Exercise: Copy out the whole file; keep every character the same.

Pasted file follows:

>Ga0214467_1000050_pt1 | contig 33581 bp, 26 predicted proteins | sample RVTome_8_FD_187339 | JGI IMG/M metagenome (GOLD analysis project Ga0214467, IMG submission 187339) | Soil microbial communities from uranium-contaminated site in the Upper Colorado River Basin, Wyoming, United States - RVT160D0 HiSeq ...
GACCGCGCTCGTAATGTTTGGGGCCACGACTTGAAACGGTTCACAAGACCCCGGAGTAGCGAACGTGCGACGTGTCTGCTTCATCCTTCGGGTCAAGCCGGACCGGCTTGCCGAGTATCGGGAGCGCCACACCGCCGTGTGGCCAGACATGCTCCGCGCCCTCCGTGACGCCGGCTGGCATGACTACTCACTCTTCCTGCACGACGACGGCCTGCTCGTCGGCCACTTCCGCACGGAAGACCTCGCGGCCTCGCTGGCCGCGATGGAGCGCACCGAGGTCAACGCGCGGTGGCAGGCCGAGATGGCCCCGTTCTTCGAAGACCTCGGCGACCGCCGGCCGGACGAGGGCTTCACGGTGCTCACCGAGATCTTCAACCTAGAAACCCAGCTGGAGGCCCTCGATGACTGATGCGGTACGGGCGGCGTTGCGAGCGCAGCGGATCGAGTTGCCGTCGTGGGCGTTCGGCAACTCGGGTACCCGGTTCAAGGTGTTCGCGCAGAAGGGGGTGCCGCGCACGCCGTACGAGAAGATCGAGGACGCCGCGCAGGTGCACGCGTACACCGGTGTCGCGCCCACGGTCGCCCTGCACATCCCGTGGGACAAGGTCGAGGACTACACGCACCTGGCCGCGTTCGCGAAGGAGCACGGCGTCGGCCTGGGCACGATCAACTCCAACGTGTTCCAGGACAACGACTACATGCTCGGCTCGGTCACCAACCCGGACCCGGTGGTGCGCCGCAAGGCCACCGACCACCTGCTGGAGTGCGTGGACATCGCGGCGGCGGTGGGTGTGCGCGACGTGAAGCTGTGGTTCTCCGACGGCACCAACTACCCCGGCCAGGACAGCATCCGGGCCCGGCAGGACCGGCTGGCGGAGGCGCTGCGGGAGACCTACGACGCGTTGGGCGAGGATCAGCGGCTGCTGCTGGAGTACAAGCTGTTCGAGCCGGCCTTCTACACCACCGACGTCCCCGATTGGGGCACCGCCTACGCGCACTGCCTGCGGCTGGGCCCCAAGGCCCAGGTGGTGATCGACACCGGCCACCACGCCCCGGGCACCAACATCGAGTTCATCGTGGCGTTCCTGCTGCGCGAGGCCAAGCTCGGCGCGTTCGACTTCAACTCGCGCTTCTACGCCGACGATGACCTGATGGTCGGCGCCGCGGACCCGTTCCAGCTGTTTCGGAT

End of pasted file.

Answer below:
>Ga0214467_1000050_pt1 | contig 33581 bp, 26 predicted proteins | sample RVTome_8_FD_187339 | JGI IMG/M metagenome (GOLD analysis project Ga0214467, IMG submission 187339) | Soil microbial communities from uranium-contaminated site in the Upper Colorado River Basin, Wyoming, United States - RVT160D0 HiSeq ...
GACCGCGCTCGTAATGTTTGGGGCCACGACTTGAAACGGTTCACAAGACCCCGGAGTAGCGAACGTGCGACGTGTCTGCTTCATCCTTCGGGTCAAGCCGGACCGGCTTGCCGAGTATCGGGAGCGCCACACCGCCGTGTGGCCAGACATGCTCCGCGCCCTCCGTGACGCCGGCTGGCATGACTACTCACTCTTCCTGCACGACGACGGCCTGCTCGTCGGCCACTTCCGCACGGAAGACCTCGCGGCCTCGCTGGCCGCGATGGAGCGCACCGAGGTCAACGCGCGGTGGCAGGCCGAGATGGCCCCGTTCTTCGAAGACCTCGGCGACCGCCGGCCGGACGAGGGCTTCACGGTGCTCACCGAGATCTTCAACCTAGAAACCCAGCTGGAGGCCCTCGATGACTGATGCGGTACGGGCGGCGTTGCGAGCGCAGCGGATCGAGTTGCCGTCGTGGGCGTTCGGCAACTCGGGTACCCGGTTCAAGGTGTTCGCGCAGAAGGGGGTGCCGCGCACGCCGTACGAGAAGATCGAGGACGCCGCGCAGGTGCACGCGTACACCGGTGTCGCGCCCACGGTCGCCCTGCACATCCCGTGGGACAAGGTCGAGGACTACACGCACCTGGCCGCGTTCGCGAAGGAGCACGGCGTCGGCCTGGGCACGATCAACTCCAACGTGTTCCAGGACAACGACTACATGCTCGGCTCGGTCACCAACCCGGACCCGGTGGTGCGCCGCAAGGCCACCGACCACCTGCTGGAGTGCGTGGACATCGCGGCGGCGGTGGGTGTGCGCGACGTGAAGCTGTGGTTCTCCGACGGCACCAACTACCCCGGCCAGGACAGCATCCGGGCCCGGCAGGACCGGCTGGCGGAGGCGCTGCGGGAGACCTACGACGCGTTGGGCGAGGATCAGCGGCTGCTGCTGGAGTACAAGCTGTTCGAGCCGGCCTTCTACACCACCGACGTCCCCGATTGGGGCACCGCCTACGCGCACTGCCTGCGGCTGGGCCCCAAGGCCCAGGTGGTGATCGACACCGGCCACCACGCCCCGGGCACCAACATCGAGTTCATCGTGGCGTTCCTGCTGCGCGAGGCCAAGCTCGGCGCGTTCGACTTCAACTCGCGCTTCTACGCCGACGATGACCTGATGGTCGGCGCCGCGGACCCGTTCCAGCTGTTTCGGAT